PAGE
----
(This is a revised and expanded
version of an essay published in Last Word on Nothing, April 29,
many poets, indeed many artists of all media, I am strongly drawn
to nature, both as a source of imagery and a provoker of emotion.
It is my belief that humans stand in a peculiar relation to nature:
We are clearly part of it and yet our consciousness sets us at the
same time outside of it. Among other things, this situation has led
us to a sense of alienation from nature, which in turn has allowed
us to see nature as a resource to be exploited, on the one hand, or
as a home to return to, to merge with.
The latter animates my favorite
English poem, "Ode to a Nightingale," by John Keats. As he listens
to the melodious song of the nightingale, the poet longs to taken
out of the world of aging and death, wishing to become one with the
bird and its melody. His longing rises as he contemplates the
bird's seeming immortality that he would himself take on, "Thou
wast not born for death, immortal Bird!" Keats imagines that the
nightingale's song is the same heard by the Bible's Ruth "amid the
alien corn" and that it has sounded through the ages. Then the word
"forlorn" tolls like a bell reminding the poet that he will die and
cease to hear while the bird's song continues through eternity. The
extreme impermanence of human existence is contrasted with the
nightingale's apparent immortality.
In our time of degraded nature,
poisoned and choked bodies of water, and climate change, however,
nature suddenly appears to be exceedingly fragile and endangered.
This state is what my poem "Assateague" addresses. The sand itself
constantly shifts, reminding us that barrier islands are constantly
changing shape and size, are extremely vulnerable to the sea level
rises that come with warming oceans. The speaker is uncertainly
rooted, aware of far off storms intensified by climate changes, and
only maintains a tentative stance.
The waves curl in and lave the shore,
drop their cargo of shells and polished glass,
then withdraw, clawing back the sand.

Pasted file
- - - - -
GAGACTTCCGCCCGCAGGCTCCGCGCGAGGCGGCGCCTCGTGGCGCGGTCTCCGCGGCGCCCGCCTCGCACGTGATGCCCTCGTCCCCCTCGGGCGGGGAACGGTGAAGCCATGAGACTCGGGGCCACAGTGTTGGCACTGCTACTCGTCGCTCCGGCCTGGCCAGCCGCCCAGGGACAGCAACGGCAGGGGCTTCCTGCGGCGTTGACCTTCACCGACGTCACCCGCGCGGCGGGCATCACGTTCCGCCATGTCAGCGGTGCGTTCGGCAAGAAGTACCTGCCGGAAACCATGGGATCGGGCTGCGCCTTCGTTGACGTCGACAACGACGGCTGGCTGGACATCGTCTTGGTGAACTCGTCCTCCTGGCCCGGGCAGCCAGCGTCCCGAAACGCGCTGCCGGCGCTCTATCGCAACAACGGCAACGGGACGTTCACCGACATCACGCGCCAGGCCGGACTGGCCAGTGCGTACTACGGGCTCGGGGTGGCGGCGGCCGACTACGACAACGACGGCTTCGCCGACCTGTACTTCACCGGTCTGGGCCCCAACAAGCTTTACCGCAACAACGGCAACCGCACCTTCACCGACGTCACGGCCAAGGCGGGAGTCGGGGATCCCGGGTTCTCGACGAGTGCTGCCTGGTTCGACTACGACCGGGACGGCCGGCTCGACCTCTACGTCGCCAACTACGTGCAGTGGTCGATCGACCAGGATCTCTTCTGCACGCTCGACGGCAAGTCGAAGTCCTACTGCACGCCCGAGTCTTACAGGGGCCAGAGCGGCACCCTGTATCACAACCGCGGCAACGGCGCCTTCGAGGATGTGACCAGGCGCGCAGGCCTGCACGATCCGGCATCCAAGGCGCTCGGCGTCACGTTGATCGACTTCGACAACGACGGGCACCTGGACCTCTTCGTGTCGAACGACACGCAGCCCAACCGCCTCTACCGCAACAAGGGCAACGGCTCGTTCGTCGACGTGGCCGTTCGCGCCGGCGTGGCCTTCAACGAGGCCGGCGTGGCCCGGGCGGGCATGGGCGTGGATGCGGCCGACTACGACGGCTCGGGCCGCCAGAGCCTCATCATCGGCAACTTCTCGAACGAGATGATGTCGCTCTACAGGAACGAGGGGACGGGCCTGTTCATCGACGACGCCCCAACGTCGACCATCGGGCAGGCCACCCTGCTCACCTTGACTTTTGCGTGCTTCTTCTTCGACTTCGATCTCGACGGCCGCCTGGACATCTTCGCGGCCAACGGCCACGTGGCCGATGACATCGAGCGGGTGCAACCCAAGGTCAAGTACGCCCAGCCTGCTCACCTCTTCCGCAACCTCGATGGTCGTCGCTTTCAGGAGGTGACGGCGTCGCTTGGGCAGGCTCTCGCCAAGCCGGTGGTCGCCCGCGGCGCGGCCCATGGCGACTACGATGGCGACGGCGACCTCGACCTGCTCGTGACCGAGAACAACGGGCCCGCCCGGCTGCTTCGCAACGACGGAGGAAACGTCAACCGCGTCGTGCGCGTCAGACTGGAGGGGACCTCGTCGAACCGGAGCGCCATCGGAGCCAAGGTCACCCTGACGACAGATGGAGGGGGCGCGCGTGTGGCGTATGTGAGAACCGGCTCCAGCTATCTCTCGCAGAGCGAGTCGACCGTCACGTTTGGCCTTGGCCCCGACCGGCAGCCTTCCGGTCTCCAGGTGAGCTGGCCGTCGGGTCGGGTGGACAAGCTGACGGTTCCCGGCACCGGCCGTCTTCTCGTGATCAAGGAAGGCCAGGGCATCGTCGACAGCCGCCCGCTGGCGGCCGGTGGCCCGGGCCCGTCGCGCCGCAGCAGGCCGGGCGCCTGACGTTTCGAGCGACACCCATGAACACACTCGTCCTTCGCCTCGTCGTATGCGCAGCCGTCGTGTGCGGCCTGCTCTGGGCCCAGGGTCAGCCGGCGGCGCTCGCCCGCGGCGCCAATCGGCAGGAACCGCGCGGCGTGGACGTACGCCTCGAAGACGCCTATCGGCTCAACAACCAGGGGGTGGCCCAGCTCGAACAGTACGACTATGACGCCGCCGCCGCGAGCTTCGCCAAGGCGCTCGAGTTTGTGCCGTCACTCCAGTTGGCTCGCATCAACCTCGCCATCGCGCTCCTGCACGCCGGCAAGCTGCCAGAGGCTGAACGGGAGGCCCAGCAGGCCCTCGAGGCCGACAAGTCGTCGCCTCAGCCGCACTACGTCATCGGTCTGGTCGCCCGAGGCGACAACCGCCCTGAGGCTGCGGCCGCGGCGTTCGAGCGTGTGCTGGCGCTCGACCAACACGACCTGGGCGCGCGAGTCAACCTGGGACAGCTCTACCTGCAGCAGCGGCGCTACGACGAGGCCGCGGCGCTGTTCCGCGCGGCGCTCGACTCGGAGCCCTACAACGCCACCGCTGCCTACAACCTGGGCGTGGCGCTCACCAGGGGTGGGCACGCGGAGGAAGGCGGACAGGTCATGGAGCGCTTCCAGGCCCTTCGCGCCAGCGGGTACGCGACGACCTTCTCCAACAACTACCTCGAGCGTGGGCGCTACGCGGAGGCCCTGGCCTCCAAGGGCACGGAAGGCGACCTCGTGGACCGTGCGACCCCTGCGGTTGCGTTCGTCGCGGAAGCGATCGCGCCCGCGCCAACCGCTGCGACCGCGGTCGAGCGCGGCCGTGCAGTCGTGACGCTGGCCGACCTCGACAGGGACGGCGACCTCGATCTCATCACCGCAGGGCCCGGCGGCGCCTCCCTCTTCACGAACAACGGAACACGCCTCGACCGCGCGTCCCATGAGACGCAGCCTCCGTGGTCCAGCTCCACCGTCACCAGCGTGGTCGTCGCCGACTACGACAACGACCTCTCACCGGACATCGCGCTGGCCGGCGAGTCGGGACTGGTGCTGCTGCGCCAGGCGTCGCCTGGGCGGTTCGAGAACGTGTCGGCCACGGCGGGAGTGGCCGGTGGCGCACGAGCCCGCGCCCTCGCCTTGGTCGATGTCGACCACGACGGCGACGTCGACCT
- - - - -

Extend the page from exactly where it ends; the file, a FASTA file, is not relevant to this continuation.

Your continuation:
Sanderlings scatter, poke and pick, flee
incoming waves, chase them back out,
I stand on spongy sand, solid enough
if a bit shaky, sea foam washing my feet.
Somewhere to the south on this overheating
planet, the ocean is boiling up, surging
under the lash of fierce cyclonic winds.
But for now I'm safe on the margin,
feet drawn into the restless sand.
"Katydids," on the other hand, does
offer some small hope in its reminder that these insects have been
sounding in the summer night air for time immemorial and may go on
for a long time into the future.
rises above crickets' rasp
this mid-August night.
It was ever thus
in dwindling summer, evenings
I have heard katydids my entire
life and only recently realized that they were not another kind of
cricket. One night in Arlington a few years ago I paused below a
tree right in front of my apartment building and suddenly heard
their chirping as "katy-did katy-did."
Similarly, the slow darkening of a
late spring evening can seem to both suspend time and evoke its
endless forward movement while simultaneously making the past
Dusk, Late May
This is the hour
of catbirds—broken songs deep
within the branches
Hour of crows—churning
the air, imprinting inkblots
on the slate-blue sky.
Hour of starlings— dark
shimmer, dropping fast like leaves
onto waiting trees.
Hour of stillness—
the wind drops to soft breath
ruffling grass like hair.
Hour of regret—time
timeless, suspended, voices
call from distant past.
(First published in Barren, January 18, 2021.)
Indeed, one could say that the
purpose of art is to celebrate as well as rue the impermanent
nature of existence. An artist discovers an image or a sound, or a
phrase, and holds it up for contemplation. A work of art, whether
poem. picture, musical composition, or any other form, captures a
moment of perception or imagination, and gives it longevity, if not
permanence. A true artistic production sincerely and thoughtfully
crafted outlives its creator.
A Picture of Flowers
in their moment
before the artist
also dead now
intimate and near
as the dead stars
whose light I see
at this moment
(Originally published in Mad Rush, Issue 1.)
Dharma and modern physics both
describe a universe in flux, moment succeeding moment and in
constant movement. As the Buddha says "Ardently do today what must
be done. Who knows? Tomorrow, death comes." The artist offers a
temporary respite from the relentless flow of time.